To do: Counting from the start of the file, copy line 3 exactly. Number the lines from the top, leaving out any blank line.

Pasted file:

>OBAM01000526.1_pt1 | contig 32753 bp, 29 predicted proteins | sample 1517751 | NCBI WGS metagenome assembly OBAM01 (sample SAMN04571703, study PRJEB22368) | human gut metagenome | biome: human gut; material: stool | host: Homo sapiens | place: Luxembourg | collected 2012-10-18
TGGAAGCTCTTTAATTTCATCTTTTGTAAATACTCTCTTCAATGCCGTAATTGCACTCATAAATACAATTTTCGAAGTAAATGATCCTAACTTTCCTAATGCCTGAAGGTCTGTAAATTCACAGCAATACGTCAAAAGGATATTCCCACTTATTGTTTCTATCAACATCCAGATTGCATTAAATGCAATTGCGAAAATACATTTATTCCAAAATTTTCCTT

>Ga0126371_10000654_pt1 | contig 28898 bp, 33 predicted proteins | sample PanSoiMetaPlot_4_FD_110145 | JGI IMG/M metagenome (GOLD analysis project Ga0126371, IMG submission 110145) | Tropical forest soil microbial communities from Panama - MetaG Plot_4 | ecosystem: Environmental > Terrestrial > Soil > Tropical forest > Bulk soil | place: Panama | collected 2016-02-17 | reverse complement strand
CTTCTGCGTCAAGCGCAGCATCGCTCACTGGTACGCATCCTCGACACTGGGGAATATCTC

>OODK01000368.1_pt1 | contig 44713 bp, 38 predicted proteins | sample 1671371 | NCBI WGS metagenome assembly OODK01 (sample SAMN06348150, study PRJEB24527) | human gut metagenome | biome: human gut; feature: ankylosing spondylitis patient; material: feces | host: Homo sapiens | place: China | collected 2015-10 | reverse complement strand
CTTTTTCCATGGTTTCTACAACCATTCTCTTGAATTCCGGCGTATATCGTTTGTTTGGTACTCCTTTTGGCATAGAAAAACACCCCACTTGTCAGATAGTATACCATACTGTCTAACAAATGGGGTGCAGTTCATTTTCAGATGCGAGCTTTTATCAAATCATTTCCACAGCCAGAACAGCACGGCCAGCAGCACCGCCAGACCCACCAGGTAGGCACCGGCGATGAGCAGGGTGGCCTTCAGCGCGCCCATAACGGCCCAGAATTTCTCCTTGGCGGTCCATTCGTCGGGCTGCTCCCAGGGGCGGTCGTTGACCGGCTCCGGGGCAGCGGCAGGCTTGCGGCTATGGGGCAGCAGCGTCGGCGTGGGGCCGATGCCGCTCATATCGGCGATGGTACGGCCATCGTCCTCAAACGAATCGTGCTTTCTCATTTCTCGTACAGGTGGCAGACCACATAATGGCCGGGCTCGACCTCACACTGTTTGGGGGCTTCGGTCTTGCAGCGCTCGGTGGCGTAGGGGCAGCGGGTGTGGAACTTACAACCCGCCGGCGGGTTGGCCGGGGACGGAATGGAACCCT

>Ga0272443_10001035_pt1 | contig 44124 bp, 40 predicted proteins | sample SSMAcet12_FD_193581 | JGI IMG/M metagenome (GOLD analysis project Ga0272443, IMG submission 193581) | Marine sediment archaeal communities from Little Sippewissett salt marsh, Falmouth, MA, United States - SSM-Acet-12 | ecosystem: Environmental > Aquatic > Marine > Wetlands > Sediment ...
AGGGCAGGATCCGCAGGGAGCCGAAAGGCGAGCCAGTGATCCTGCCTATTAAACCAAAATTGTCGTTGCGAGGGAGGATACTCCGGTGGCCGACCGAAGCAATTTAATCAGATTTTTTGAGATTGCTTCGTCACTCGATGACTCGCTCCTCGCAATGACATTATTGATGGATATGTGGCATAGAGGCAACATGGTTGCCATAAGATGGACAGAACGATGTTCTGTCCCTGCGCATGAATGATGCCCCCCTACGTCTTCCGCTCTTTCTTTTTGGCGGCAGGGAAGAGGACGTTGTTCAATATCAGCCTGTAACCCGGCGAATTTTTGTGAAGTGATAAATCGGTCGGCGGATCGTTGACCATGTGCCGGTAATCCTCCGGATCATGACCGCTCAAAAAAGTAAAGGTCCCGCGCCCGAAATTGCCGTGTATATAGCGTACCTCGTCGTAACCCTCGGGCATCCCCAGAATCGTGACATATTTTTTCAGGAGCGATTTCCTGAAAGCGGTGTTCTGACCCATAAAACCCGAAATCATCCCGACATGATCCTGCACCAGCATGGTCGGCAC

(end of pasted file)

>Ga0126371_10000654_pt1 | contig 28898 bp, 33 predicted proteins | sample PanSoiMetaPlot_4_FD_110145 | JGI IMG/M metagenome (GOLD analysis project Ga0126371, IMG submission 110145) | Tropical forest soil microbial communities from Panama - MetaG Plot_4 | ecosystem: Environmental > Terrestrial > Soil > Tropical forest > Bulk soil | place: Panama | collected 2016-02-17 | reverse complement strand